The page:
The knob is definitely held on by a very small Philips head screw and it must be removed to get the guts out of the can.  Also, the lens is glass, for sure.  It sounds like you've figured out how to get the unit apart, but here is what I do.  I have a super small pair of SnapOn channel lock pliers that have nice 'teeth' on each face of the pliers. I use these to carefully open up the crimped ring. Those teeth are important, as it is a bit difficult to get ahold of the stainless ring to start the un-crimping process.  After you have done your repairs and restoration, clean up and dust everything and then re-crimp the ring.  I clamp a 1/2" piece of scrap plywood on the edge of my workbench, then using ordinary pliers, spanning the plywood and the crimp ring.  The plywood keeps you from destroying the crimp ring, even though it won't really show if you are using the rubber trim ring that the gauges are finished off with.
27 Nov 2021 17:13 #4

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Replied by RT1 on topic GAUGE RECONDITIONING (AT2)

ALL VERY HELPFUL !!!   Thanks guys!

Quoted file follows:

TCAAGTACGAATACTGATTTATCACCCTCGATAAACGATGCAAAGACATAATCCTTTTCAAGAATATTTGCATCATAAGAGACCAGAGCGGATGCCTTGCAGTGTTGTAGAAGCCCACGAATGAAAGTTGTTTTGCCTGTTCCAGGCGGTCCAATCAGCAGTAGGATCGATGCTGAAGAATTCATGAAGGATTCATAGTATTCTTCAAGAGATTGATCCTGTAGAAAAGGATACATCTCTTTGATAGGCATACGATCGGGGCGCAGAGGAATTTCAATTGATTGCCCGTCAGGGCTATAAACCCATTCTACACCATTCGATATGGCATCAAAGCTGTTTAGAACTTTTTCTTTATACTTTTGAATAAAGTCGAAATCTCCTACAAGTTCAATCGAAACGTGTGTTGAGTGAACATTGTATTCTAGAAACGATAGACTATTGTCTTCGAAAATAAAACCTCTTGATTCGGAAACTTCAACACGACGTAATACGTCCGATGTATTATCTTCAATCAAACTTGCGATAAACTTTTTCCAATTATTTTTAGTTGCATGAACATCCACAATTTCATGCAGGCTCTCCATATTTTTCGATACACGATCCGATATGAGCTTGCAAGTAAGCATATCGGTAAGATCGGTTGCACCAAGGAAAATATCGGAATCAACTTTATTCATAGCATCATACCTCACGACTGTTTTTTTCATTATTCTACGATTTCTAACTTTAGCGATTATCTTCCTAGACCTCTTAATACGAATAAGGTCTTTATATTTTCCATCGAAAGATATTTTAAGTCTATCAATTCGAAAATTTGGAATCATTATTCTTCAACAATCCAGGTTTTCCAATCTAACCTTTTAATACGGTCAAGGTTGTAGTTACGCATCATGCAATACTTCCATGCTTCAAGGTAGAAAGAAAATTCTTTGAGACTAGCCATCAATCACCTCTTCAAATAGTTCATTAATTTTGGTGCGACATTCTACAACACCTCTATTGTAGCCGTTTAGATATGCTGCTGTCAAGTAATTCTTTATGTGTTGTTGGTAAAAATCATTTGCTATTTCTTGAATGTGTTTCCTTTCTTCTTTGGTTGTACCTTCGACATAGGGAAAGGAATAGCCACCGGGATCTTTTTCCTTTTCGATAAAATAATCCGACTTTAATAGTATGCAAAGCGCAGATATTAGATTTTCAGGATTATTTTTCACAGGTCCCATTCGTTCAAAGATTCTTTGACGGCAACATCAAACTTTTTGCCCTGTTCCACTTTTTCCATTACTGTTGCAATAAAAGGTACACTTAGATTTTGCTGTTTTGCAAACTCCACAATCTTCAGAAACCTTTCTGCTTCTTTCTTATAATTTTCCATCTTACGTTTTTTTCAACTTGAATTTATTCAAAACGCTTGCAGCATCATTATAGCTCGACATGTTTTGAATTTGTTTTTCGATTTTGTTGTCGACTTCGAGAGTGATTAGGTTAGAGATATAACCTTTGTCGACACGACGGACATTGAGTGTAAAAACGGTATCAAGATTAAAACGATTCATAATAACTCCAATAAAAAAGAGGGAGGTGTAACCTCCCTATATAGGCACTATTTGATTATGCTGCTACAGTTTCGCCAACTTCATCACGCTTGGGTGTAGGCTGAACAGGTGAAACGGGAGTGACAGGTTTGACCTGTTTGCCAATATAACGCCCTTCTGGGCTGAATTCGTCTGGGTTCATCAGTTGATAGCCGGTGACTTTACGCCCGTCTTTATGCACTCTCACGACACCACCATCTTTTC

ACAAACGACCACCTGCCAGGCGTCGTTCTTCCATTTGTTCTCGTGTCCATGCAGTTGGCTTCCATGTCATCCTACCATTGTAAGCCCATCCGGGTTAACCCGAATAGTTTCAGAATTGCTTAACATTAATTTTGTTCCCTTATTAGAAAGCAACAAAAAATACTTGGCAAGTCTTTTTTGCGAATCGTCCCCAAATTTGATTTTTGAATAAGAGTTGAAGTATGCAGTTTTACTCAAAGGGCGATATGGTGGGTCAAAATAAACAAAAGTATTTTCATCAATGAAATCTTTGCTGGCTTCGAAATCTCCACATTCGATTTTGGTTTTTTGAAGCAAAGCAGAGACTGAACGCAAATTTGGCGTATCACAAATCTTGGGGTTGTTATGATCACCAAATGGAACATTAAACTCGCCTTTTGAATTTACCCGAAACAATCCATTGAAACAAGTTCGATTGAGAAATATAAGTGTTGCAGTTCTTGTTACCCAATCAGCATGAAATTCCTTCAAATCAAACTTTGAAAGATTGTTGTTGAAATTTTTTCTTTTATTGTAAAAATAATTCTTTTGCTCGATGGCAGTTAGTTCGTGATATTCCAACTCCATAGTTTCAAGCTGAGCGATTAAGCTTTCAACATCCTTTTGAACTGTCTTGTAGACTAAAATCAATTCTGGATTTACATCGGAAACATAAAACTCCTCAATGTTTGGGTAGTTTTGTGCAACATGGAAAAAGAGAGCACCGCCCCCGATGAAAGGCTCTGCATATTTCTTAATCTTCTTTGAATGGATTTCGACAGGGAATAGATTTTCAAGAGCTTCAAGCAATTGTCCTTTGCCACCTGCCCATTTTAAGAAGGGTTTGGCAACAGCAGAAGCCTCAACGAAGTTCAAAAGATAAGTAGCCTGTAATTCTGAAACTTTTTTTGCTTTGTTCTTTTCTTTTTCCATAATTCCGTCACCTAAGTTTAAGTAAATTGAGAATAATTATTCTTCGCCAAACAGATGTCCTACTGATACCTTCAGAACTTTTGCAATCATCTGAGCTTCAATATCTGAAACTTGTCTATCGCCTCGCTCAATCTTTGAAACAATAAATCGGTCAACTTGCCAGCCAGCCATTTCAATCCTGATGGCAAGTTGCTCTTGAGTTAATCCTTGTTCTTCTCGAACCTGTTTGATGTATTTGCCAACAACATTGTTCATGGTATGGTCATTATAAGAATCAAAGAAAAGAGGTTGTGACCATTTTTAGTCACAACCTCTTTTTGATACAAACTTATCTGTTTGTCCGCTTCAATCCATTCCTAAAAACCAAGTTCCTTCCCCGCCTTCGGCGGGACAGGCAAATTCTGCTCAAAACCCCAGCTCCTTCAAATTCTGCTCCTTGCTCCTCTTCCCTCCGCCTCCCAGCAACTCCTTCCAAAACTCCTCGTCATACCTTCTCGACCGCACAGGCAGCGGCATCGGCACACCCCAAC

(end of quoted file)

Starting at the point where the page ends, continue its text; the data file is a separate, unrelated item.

Pete, Mark & Kokomo.... You guys provided just what I needed to not be flying blind.
The screw (2mm for those that care) is out on meter #2.

  

The first meter I took apart definitely had plexi glass lens but I can see that  this wasn't it's first time being opened up.

On the remaining ones it's actually hard to tell just by gently tapping on the lens, but with the knob off I'll know soon enough.

Deet has done gauges for me in the past (along with oil pumps, wiring harnesses and an occasional odd ball something or other) but I'm testing my skills to see how well I do on my own.  If I'm not happy with my results then it's off to Deet they go.

An additional challenge will be whitening up the background on the 10ths wheels and freshening the numbers.

I have numerous units here for some trial and error and there's also consideration that needs to be given to effort/time vs. gain.

Thanks again. In time, I'll post the outcome if I stay the course.
1968 DT1
1971 RT1
1971 JT1 (x2)
1972 AT2 (x2)
1974 DT250A
1975 XS650
1954 BSA C11G
1973 Hodaka Combat Wombat
2005 Moto-Guzzi Breva
2015 Triumph Tiger

"We are mere custodians of mechanical things. Our job it to care for them, improve them and pass them on to others.” - Peter Egan
Last edit: 27 Nov 2021 19:22 by RT1.
27 Nov 2021 19:20 #5

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Replied by MarkT on topic GAUGE RECONDITIONING (AT2)

I’ve seen a few posts where people use paint can openers to gently pry the ring lip. Patience and care required. I think it was Devin that posted pictures of a “crimping tool” to replace the ring. I don’t remember if it was a Yamaha tool but it was nice enough it could have been.